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Nicole Smythe-Johnson: Making a Case for Independent Curation
The slippage of language and the eloquence of silence brought Nicole Smythe-Johnson into the wold of visual. Smythe-Johnson recently completed her first independent curation, Trajectories: 70 Years of Art at Myers, Fletcher and Gordon (July 25 - 27, 2014), officially becoming the rarest of creatures in the Caribbean landscape, a curator without an institution to call home. But if Trajectories, the weekend exhibition at the downtown Kingston law firm, is anything to go by, this position is allowing her freedom to carve change into the walls of the contemporary art world.
The Friday night opening of Trajectories declared that this is not your traditional art show. The the top floor offices had been converted into the temporary gallery, and the art seemed rather at home. However, one of the night’s most striking features, other than the art, was the party atmosphere with booming dance music, which underscored the idea that the art scene is an invigorating space.
The exhibition largely featured works in the Myers Fletcher and Gordon collection of iconic Jamaican art from the likes of Barrington Watson, Seya Parboosingh, Karl Parboosingh, Eugene Hyde, Kapo, Edna Manley, Milton George, Gene Pearson, Colin Garland, Hope Brooks, Norma Harrack, Fitz Harrack, Sidney McLaren, Carl Abrahams.
Yet, Smythe Johnson was not satisfied merely showcasing the classics. So These pieces were then brought into a conversation with contemporary artists Leasho Johnson, Marvin Bartley, Phillip Thomas, Debra Anzinger, Di Andre C Davis, Oneika Russell and others allowing Trajectories to become an intriguing lens through which to see the evolution of Jamaican art.
Smythe-Johnson’s own trajectory into the world of art is an interesting one. A student of literature and cultural studies, she explained that her Masters dissertation (University of Leeds) used much of the works by Germany literary critic and essayist Walter Benjamin who also paid great attention to the visual arts. Benjamin's writing influenced her own recognition of the inadequacies of words.
“When I became suspicious of language, the next place to go was the visuals,” Smythe-Johnson explained, noting that as she explored history and identity, she found that much of what was said was only “almost right”. The visual arts she found, spoke eloquently in those moments when words slipped into silence. Her engagement with Jamaican art, was directly sparked by her viewing of Oneil Lawrence’s exhibition Son of a Champion in 2012.
“I went to that exhibition and I was very moved by it,” Smythe-Johnson explained. She noted however, that although she had noticed important statements that the work was making, all the reviews she saw of it didn’t fully engage with the artwork. She therefore wrote her own piece on it, and the result found her stepping deeper into the Jamaican art landscape.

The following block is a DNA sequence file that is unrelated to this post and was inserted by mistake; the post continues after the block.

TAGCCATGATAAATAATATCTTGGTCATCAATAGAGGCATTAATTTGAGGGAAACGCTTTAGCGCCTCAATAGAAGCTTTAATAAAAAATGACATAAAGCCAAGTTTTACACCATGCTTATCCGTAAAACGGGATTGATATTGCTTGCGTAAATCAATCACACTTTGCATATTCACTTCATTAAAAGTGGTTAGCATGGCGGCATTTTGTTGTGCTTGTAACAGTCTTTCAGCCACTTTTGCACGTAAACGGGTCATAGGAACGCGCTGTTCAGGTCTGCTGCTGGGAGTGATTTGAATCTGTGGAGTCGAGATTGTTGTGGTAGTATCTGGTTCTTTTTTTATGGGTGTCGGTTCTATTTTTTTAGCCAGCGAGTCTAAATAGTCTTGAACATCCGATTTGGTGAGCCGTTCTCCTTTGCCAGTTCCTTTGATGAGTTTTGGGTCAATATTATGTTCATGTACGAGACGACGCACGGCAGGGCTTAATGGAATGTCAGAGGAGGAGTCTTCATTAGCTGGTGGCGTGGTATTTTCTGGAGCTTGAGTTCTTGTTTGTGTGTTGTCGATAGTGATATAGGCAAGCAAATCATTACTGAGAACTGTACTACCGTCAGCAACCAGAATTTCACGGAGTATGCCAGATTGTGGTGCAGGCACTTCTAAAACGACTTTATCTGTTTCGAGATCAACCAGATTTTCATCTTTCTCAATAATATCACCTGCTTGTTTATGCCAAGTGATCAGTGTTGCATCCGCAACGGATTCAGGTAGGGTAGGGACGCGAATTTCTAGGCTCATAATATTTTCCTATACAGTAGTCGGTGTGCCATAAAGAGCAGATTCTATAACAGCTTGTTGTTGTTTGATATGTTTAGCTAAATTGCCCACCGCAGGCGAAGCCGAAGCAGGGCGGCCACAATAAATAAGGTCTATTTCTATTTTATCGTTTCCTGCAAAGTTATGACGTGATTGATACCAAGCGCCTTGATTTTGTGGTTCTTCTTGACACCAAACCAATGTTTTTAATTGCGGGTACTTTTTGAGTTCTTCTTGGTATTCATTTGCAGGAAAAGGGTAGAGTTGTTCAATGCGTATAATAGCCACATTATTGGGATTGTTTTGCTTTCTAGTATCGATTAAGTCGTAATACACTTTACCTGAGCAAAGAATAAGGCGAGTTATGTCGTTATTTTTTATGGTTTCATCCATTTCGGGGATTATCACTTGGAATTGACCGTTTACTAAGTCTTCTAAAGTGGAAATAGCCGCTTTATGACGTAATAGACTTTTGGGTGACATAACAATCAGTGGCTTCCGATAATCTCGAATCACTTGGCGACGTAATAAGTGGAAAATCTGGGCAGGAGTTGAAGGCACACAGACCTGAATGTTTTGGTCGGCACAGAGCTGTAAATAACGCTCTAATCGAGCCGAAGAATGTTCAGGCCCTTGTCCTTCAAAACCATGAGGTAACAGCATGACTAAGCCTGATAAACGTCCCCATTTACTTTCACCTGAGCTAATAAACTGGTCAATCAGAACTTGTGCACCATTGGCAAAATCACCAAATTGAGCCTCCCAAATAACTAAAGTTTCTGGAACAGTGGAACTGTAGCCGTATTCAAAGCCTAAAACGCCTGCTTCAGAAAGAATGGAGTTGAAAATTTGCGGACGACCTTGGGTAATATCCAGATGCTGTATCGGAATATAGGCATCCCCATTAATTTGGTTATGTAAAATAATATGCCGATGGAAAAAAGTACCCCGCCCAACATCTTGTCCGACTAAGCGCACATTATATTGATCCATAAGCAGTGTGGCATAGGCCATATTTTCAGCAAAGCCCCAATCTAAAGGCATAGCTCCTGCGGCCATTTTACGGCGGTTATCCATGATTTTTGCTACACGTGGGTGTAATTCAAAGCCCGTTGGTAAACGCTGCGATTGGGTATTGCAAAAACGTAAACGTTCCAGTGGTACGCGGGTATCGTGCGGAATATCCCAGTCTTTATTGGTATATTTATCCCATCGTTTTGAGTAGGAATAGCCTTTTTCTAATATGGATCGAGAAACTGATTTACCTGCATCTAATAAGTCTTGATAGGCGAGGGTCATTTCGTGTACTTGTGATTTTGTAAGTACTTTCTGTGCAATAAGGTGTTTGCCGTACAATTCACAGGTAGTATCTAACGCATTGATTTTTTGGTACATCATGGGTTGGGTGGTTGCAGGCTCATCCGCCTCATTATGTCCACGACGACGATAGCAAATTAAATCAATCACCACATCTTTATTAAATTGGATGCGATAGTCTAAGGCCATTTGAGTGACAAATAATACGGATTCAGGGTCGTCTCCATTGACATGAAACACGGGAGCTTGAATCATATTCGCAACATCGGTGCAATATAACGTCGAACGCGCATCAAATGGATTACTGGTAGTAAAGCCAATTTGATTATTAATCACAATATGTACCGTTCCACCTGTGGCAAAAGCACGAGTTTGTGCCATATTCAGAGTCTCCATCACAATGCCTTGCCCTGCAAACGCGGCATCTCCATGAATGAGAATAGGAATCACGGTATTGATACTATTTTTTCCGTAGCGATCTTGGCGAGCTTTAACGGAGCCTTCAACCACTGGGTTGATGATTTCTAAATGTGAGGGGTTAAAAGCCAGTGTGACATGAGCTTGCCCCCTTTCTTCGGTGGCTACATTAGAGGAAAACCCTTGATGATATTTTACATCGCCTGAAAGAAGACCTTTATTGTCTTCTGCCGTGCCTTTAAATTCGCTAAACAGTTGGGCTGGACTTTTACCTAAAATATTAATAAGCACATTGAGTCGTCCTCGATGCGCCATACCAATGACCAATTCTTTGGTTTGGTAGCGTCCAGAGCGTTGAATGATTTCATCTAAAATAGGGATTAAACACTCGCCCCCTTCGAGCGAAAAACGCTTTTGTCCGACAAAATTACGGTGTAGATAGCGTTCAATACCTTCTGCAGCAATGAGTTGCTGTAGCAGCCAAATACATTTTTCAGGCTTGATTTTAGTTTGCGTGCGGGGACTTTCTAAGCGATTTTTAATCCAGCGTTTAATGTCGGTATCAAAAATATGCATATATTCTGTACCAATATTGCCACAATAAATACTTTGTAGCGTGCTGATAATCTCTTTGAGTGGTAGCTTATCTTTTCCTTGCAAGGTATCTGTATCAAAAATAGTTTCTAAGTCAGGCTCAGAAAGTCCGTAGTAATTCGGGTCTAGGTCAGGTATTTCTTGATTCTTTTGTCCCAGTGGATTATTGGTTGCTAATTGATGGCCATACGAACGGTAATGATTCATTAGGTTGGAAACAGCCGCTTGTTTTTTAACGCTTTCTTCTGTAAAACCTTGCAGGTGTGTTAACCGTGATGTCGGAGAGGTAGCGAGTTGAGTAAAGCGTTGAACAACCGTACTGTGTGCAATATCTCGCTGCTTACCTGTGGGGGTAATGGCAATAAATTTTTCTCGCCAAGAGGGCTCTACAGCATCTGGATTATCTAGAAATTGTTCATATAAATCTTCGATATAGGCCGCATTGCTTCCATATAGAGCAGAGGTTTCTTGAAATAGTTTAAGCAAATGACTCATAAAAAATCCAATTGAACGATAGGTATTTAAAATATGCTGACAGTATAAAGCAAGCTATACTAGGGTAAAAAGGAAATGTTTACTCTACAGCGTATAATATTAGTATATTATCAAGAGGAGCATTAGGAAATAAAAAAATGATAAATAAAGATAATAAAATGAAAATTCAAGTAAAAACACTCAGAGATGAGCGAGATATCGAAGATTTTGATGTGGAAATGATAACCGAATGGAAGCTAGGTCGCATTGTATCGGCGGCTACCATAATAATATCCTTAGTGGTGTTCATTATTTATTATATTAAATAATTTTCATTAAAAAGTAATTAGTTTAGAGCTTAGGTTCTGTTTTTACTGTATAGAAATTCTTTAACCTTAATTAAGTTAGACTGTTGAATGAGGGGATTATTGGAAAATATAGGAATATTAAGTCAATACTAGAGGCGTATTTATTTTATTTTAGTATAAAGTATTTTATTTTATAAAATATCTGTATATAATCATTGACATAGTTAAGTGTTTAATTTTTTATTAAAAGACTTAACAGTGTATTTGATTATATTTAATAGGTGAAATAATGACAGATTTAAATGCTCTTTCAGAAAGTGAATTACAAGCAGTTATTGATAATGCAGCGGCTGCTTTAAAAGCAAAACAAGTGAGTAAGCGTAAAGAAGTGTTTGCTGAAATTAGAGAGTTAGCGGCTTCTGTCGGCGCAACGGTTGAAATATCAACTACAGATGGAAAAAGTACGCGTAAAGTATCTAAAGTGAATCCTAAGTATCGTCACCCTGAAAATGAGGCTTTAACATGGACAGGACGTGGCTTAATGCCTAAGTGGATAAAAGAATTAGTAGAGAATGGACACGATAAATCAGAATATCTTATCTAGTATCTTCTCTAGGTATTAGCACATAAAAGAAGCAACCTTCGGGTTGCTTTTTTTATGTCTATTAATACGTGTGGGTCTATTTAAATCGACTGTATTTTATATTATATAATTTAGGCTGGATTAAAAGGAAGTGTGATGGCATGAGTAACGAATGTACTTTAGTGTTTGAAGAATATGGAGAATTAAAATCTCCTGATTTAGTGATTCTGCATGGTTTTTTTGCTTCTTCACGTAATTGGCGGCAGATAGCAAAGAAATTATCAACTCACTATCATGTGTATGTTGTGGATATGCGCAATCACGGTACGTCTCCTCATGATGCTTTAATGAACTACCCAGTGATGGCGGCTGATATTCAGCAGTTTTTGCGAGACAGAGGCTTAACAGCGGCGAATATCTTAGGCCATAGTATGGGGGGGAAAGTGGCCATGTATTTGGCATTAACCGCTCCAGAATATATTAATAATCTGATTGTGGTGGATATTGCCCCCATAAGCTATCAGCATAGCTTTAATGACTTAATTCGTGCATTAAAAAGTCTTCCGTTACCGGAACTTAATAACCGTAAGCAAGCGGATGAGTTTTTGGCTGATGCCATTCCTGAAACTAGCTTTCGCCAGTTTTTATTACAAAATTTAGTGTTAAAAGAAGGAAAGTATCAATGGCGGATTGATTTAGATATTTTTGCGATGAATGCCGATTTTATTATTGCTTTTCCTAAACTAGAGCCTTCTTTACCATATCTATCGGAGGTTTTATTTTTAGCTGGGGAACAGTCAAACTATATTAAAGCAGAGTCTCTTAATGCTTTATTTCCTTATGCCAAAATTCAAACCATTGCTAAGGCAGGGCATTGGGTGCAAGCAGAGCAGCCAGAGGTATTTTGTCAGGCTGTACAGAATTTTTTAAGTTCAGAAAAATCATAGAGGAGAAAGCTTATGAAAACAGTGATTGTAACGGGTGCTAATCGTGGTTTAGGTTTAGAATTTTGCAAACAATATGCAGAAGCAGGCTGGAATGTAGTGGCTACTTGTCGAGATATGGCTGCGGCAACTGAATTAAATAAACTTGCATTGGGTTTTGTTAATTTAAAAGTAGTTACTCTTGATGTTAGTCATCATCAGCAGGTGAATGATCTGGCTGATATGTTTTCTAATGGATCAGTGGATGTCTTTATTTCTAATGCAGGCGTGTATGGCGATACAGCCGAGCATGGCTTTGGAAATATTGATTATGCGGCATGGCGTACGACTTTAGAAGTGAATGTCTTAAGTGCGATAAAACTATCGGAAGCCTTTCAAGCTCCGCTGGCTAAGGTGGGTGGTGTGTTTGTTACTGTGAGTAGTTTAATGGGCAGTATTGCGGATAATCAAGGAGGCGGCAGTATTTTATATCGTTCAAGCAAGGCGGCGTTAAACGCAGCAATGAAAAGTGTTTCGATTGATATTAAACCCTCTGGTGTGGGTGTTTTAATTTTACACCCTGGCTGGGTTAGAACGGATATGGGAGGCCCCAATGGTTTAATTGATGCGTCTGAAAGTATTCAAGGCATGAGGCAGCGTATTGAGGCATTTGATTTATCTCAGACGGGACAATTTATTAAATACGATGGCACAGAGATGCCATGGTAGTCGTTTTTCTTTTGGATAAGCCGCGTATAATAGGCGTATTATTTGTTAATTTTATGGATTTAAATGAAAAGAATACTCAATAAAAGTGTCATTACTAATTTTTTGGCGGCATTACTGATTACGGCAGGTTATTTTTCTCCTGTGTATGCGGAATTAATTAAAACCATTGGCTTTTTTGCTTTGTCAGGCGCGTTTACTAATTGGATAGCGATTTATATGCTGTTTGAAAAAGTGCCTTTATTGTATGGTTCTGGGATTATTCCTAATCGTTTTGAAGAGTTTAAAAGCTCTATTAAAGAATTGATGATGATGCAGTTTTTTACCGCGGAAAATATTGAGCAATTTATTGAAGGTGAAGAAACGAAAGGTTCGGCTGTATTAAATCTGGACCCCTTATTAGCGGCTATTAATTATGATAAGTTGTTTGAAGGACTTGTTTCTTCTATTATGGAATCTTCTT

“Before long I found myself applying for a job at the National Gallery (of Jamaica),” Smythe-Johnson said.
A few years later, having worked at The National Gallery of Jamaica, the experimental art space New Local Space and Arc Magazine (where she was senior editor), Smythe-Johnson is on a bit of a solo trod. She explains that she remains a contributor with Arc Magazine and continues to collaborate in exhibition projects with the magazine’s co-founder Holly Bynoe as well as NLS’ Deborah Anzinger. Smythe-Johnson also points out that Bynoe, Anzinger as well as art critic Annie Paul and the NGJ's executive director Veerle Poupeye have taught her much.
Smythe-Johnson expresses elation that Trajectories worked well, because she believes it can be the first of many such privately staged exhibitions. She explained, that while the firm exercised some caution, they were supportive and gave her sufficient lattitude. So, while she admits that staging an exhibition without the backing of an art institution has its challenges, it is a trend she would like to see replicated.
“I was very keen to have a good example of what this kind of collaboration could produce,” she explains. “To that end, I have worked day and night for the last three months to produce a show that would inspire hope and maybe even a bit of jealousy so we could have more of this work,” Smythe-Johnson admits with a laugh.
Her wish to have more independently curated work isn’t merely driven by a desire to create more work for herself.
“I don’t mean that I want to do all that work,” she quickly protests, explaining that Jamaica could greatly benefit from from an increase in the curatorial arts. Her wish is to see the landscape benefit from having more independent curators.
“I’m the only one I know fo, but I intend for it to be a thing,” she said, and from the top floor of these law offices, she makes a great case.